And that’s going to be the difference that young people growing up now, all of whom are in touch with each other 24/7 around the world, are not going to stand for the hypocrisy and they’re not going to stand for the delay. They’re going to demand products and goods and options that are sustainable, and we owe it to them. That’s why this is what is so important in Paris. 

Media waits too.

Media waits too.

Now, a final comment. I don’t expect Paris and I never expected Paris, given the Kyoto experience, to come out with a firm, we’re going to hit 2 degrees and everybody’s going to live by the same standard. That didn’t work. It’s not going to work. The virtue of this is that every country is designing their own plan, and every country is coming to the table with what it can do, not what it’s being told to do. And that differential is going to create a huge momentum.

And I believe the reason it is so singularly important is that that market that I just talked about, it’s going to explode if we get the right market signal coming out of Paris. And I’ve never looked to the government to be the savior here. 

The government isn’t going to make this decision. You are. Businesses are. This is going to be a business-driven transformation that will take place combined with just consumer demand and voter demand ultimately. And you’re seeing it in China. I mean, China just shut down its schools for two days and its transportation and said no open fire burning. And you see on the news today the pictures of what Beijing looks like. They have to do it. And they’re concerned that if they don’t do it, it could be destabilizing to the party and to the party’s interests and control of the country. So I think you’re going to see a mass movement here, particularly if Paris comes out with the judgment we hope.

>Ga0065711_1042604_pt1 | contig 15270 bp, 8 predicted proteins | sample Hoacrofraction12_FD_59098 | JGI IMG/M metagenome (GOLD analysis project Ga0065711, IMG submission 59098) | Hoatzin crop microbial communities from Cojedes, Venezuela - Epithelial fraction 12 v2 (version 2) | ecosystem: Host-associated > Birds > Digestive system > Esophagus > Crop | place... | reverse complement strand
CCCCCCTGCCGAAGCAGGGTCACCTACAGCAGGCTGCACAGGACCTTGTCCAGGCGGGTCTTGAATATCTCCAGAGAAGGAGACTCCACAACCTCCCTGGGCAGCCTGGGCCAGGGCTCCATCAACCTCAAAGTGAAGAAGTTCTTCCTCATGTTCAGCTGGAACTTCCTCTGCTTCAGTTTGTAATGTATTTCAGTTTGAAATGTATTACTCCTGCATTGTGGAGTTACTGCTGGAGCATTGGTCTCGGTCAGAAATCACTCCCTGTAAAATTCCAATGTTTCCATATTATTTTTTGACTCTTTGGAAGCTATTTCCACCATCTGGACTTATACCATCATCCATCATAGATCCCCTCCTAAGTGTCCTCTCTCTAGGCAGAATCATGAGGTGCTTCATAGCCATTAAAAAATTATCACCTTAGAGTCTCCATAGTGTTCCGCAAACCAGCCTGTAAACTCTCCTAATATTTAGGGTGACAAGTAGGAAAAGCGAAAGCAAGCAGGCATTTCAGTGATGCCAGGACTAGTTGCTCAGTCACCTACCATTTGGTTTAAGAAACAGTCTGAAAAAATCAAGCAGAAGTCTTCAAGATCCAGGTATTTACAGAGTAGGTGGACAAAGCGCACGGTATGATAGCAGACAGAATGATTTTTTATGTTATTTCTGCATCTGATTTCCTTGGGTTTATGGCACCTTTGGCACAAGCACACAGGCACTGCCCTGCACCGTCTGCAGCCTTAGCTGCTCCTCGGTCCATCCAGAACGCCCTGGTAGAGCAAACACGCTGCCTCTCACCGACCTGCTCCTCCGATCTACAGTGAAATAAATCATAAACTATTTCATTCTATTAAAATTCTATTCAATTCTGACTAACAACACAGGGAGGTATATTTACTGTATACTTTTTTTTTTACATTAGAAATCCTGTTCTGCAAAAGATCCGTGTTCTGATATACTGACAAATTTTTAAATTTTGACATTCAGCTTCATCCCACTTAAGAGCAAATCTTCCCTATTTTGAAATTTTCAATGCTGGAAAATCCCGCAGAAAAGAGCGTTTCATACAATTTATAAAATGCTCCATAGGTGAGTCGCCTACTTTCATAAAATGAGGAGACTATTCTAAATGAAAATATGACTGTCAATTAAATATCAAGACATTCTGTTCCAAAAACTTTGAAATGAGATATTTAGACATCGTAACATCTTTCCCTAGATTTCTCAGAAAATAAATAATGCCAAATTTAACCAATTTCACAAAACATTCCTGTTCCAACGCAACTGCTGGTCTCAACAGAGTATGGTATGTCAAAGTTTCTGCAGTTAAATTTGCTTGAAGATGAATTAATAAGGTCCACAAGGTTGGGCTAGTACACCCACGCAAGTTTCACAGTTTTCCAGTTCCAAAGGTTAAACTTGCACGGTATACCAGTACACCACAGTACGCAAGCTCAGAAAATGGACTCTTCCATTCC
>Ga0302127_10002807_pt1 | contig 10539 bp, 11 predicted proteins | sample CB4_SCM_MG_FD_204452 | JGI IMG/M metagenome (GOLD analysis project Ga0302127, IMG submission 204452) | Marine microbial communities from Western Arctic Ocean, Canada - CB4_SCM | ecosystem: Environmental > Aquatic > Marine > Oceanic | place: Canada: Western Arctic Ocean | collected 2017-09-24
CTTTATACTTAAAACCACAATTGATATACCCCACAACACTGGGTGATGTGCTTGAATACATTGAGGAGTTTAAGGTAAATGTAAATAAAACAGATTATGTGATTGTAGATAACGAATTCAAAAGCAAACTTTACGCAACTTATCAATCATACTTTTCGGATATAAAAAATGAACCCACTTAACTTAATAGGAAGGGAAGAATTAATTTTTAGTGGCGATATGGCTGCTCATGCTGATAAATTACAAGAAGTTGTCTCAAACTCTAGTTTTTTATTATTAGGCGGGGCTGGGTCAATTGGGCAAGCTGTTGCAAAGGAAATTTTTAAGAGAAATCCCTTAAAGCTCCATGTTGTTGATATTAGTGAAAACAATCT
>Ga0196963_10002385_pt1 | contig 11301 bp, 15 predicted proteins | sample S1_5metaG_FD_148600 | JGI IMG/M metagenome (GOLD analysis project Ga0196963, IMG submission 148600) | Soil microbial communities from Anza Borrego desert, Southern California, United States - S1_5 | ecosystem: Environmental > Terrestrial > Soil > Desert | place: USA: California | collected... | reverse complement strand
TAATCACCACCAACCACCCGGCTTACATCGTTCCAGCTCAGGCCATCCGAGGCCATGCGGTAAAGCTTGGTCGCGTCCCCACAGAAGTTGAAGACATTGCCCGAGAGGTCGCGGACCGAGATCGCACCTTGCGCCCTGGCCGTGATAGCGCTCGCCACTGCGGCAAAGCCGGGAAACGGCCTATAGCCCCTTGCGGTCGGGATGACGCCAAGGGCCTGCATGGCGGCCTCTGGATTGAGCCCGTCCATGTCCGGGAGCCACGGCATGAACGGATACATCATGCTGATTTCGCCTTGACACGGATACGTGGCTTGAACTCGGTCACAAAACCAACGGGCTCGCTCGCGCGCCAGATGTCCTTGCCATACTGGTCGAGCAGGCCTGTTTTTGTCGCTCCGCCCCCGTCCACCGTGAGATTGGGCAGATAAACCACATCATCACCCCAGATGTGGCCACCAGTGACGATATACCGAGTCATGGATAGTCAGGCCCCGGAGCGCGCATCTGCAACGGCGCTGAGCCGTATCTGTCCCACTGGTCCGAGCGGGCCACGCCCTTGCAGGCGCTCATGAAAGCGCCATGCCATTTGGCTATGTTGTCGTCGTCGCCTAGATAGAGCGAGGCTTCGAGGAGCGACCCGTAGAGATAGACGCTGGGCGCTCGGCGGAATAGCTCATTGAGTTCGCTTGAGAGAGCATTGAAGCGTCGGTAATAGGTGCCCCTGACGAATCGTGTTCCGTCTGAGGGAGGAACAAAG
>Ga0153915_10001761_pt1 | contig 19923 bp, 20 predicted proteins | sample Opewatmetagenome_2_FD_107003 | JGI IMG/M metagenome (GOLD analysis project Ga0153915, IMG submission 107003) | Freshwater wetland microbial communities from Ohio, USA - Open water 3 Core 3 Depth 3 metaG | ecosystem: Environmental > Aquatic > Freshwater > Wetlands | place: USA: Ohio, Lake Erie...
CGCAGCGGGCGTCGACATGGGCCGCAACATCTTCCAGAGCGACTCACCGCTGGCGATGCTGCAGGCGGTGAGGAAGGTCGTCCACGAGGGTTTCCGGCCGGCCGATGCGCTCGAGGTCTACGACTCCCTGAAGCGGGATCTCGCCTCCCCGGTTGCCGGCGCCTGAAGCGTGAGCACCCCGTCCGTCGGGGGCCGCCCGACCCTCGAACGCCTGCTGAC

It’s All About the Benjamins: Ratcheting Up Financial Support for Developing Countries

In 2009 Parties to COP15 in Copenhagen agreed to a global goal of mobilizing $100B (that’s right, billion) per year for climate finance by 2020. A recent OECD report indicated that we are well on our way to achieving that goal (with $62B committed in 2014). Unfortunately though, $100B may not even be enough to keep global temperature rise between 1.5˚C and 2˚C. For this rDollarseason, much of the discussion at COP21 has centered on the scale of climate finance. Exactly how much additional funding will be necessary? For now, the answer seems to be “more.”

In response to this need, the Global Environmental Facility (GEF), one of the entities responsible for providing climate finance under the UNFCCC, announced a new initiative today: the Climate Aggregation Platform (CAP). The GEF will seed CAP with $2M, which is expected to catalyze over $100M in co-financing from other partners, including from the Inter-American Development Bank.